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I'm just learning Perl.

When is it advisable to use OO Perl instead of non-OO Perl?

My tendency would be to always prefer OO unless the project is just a code snippet of < 10 lines.


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up vote 19 down vote accepted

From Damian Conway:

10 criteria for knowing when to use object-oriented design

  1. Design is large, or is likely to become large

  2. When data is aggregated into obvious structures, especially if there’s a lot of data in each aggregate

    For instance, an IP address is not a good candidate: There’s only 4 bytes of information related to an IP address. An immigrant going through customs has a lot of data related to him, such as name, country of origin, luggage carried, destination, etc.

  3. When types of data form a natural hierarchy that lets us use inheritance.

    Inheritance is one of the most powerful feature of OO, and the ability to use it is a flag.

  4. When operations on data varies on data type

    GIFs and JPGs might have their cropping done differently, even though they’re both graphics.

  5. When it’s likely you’ll have to add data types later

    OO gives you the room to expand in the future.

  6. When interactions between data is best shown by operators

    Some relations are best shown by using operators, which can be overloaded.

  7. When implementation of components is likely to change, especially in the same program

  8. When the system design is already object-oriented

  9. When huge numbers of clients use your code

    If your code will be distributed to others who will use it, a standard interface will make maintenence and safety easier.

  10. When you have a piece of data on which many different operations are applied

    Graphics images, for instance, might be blurred, cropped, rotated, and adjusted.

  11. When the kinds of operations have standard names (check, process, etc)

    Objects allow you to have a DB::check, ISBN::check, Shape::check, etc without having conflicts between the types of check.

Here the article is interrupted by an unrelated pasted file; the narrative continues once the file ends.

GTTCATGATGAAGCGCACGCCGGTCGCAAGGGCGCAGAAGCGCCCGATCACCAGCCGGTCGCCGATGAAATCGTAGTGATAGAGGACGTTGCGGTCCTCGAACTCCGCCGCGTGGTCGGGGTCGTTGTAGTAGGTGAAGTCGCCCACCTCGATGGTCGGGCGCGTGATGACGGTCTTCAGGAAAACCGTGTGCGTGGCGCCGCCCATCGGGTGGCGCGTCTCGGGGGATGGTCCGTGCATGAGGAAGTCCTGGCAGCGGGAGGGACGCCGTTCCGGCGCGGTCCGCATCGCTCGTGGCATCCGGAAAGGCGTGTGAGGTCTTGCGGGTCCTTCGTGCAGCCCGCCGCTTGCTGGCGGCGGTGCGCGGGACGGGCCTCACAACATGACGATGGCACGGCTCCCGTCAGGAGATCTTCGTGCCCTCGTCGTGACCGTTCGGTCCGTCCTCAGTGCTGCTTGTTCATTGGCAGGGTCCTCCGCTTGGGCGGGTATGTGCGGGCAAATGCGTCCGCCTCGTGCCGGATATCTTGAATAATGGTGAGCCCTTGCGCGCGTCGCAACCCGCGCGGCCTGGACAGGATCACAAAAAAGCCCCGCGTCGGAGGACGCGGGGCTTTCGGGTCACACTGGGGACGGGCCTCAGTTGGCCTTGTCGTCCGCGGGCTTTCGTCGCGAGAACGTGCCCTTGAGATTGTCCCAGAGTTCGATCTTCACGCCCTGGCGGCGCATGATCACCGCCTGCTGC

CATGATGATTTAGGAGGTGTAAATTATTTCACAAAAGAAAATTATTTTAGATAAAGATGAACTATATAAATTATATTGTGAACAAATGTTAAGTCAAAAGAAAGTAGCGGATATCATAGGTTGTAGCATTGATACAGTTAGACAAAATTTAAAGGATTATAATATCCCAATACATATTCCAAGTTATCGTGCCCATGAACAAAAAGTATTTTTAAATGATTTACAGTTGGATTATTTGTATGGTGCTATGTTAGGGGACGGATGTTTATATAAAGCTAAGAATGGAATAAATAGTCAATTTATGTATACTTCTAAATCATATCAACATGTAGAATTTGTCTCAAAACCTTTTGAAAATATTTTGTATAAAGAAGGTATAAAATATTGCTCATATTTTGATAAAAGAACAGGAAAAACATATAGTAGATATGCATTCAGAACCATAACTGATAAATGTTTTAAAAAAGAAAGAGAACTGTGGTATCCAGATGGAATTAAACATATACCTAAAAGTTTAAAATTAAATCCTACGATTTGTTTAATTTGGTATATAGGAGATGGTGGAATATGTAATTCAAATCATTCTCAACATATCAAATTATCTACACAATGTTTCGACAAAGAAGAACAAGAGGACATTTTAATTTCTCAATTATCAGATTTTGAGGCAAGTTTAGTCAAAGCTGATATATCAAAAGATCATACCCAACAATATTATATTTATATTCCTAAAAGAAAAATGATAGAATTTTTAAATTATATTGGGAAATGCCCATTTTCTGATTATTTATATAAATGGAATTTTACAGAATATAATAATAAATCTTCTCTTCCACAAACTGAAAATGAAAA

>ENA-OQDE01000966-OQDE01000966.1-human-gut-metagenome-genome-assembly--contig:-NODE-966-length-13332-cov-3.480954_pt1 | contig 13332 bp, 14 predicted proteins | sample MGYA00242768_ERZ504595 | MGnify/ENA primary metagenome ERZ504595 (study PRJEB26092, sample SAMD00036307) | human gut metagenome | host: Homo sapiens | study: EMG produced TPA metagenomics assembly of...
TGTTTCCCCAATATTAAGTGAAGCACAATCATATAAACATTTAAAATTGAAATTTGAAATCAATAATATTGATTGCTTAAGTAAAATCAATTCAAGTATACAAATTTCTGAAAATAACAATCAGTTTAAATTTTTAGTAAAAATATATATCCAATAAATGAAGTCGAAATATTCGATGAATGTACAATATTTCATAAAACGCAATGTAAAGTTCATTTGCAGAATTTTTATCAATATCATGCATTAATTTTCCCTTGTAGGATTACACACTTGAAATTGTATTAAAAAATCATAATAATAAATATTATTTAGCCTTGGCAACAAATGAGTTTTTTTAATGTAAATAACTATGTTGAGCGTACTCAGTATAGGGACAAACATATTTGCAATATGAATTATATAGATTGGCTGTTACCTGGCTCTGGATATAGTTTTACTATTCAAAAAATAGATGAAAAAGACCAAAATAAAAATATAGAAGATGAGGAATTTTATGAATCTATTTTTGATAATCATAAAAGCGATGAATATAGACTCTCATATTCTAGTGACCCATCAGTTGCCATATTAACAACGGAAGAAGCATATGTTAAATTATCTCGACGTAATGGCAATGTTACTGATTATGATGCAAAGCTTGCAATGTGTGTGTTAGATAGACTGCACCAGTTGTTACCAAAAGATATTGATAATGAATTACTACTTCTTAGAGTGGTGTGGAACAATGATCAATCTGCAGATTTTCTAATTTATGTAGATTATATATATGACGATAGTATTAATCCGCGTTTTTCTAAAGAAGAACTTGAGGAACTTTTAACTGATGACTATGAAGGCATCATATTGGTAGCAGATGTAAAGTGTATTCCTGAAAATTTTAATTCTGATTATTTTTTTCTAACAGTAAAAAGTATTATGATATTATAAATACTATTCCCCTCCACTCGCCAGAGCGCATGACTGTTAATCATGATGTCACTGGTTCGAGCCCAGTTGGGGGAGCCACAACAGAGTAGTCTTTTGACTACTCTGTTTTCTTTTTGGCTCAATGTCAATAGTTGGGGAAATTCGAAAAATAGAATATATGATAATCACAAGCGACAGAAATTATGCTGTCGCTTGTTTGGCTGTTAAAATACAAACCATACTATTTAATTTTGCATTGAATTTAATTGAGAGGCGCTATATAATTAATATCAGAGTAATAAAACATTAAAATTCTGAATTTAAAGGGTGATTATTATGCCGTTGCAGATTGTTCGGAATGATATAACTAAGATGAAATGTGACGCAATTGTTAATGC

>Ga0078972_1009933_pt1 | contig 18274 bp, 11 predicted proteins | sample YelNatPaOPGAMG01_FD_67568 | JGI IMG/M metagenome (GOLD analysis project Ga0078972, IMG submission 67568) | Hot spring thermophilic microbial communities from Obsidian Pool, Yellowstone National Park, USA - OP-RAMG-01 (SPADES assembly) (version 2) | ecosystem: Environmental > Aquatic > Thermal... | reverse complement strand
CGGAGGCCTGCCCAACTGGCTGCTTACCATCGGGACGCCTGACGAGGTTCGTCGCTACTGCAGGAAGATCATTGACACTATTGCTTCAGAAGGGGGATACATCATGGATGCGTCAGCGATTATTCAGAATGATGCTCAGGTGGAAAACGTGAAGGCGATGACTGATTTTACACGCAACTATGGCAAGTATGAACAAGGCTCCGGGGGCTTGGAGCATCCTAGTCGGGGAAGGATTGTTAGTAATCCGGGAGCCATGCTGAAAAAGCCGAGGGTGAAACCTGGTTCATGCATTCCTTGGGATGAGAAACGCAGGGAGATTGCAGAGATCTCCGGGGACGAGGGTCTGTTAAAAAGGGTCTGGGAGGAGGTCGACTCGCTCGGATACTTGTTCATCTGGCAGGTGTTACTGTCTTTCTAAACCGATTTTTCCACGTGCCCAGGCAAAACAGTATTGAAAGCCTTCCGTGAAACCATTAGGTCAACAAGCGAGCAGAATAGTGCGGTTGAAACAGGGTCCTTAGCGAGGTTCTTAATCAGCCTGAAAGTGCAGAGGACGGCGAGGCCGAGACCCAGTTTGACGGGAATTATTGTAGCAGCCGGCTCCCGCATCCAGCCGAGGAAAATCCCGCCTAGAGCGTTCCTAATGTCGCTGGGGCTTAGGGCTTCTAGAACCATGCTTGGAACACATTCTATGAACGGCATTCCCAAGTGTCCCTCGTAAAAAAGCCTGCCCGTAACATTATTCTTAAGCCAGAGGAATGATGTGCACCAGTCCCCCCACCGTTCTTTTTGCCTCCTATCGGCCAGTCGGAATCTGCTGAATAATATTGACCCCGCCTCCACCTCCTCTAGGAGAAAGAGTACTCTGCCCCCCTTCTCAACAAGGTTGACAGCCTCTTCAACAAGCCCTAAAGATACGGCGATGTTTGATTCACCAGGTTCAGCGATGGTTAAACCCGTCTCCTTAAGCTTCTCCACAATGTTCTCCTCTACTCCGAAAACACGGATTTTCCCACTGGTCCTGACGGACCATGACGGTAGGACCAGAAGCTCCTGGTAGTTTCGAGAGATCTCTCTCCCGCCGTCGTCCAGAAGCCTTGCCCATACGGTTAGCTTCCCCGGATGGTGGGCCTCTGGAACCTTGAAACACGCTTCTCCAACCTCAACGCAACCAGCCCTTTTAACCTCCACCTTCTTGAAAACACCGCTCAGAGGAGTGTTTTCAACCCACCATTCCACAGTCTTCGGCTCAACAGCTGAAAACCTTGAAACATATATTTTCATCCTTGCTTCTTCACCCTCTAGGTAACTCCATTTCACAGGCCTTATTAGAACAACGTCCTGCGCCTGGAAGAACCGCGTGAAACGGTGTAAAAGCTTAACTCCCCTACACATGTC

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There is a good discussion about same subject @ PerlMonks.

Having Moose certainly makes it easier to always use OO from the word go. The only real exception is if compilation start-up is an issue (Moose does currently have a compile time overhead).


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I don't think you should measure it by lines of code.

You are right, often when you are just writing a simple script OO is probably too much overhead, but I think you should be more flexible regarding the 10 lines aproach.

In all cases when you are using OO Perl Rememebr to use Moose (or Mouse)

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Thanks, Pat!!! Holy crap, I can't believe I haven't heard of Moose yet. I love it. – hourback Nov 18 '08 at 17:27
Also look at – draegtun Nov 18 '08 at 19:01
Very nice... I've been avoiding Moose due to its weight, but hadn't heard of Mouse. Definitely going to try that one out! – Dave Sherohman Nov 20 '08 at 17:14
Moosee's weight is a misnomer. It adds about 5mb of memory to a process and if you're reasonably up to date on Test::More and Test::Exception it has < 20 dependencies. There are places that Mouse (because of it's design choices) simply cannot go that Moose will. – perigrin Jun 13 '09 at 1:50

This question doesn't have that much to do with Perl. The question is "when, given a choice, should I use OO?" That "given a choice" bit is because in some languages (Java, for example), you really don't have any choice.

The answer is "when it makes sense". Think about the problem you're trying to solve. Does the problem fit into the OO concepts of classes and object? If it does, great, use OO. Otherwise use some other paradigm.

Perl is fairly flexible, and you can easily write procedural, functional, or OO Perl, or even mix them together. Don't get hung up on doing OO because everyone else is. Learn to use the right approach for each task.

All of this takes experience and practice, so make sure to try all these approaches out, and maybe even take some smaller problems and solve them in multiple ways to see how each works.

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Damian Conway has a passage in Perl Best Practices about this. It is not a rule that you have to follow it, but it is probably better advice that I can give without knowing a lot about what you are doing.

Here is the publisher's page if that is a better place to link to the book.

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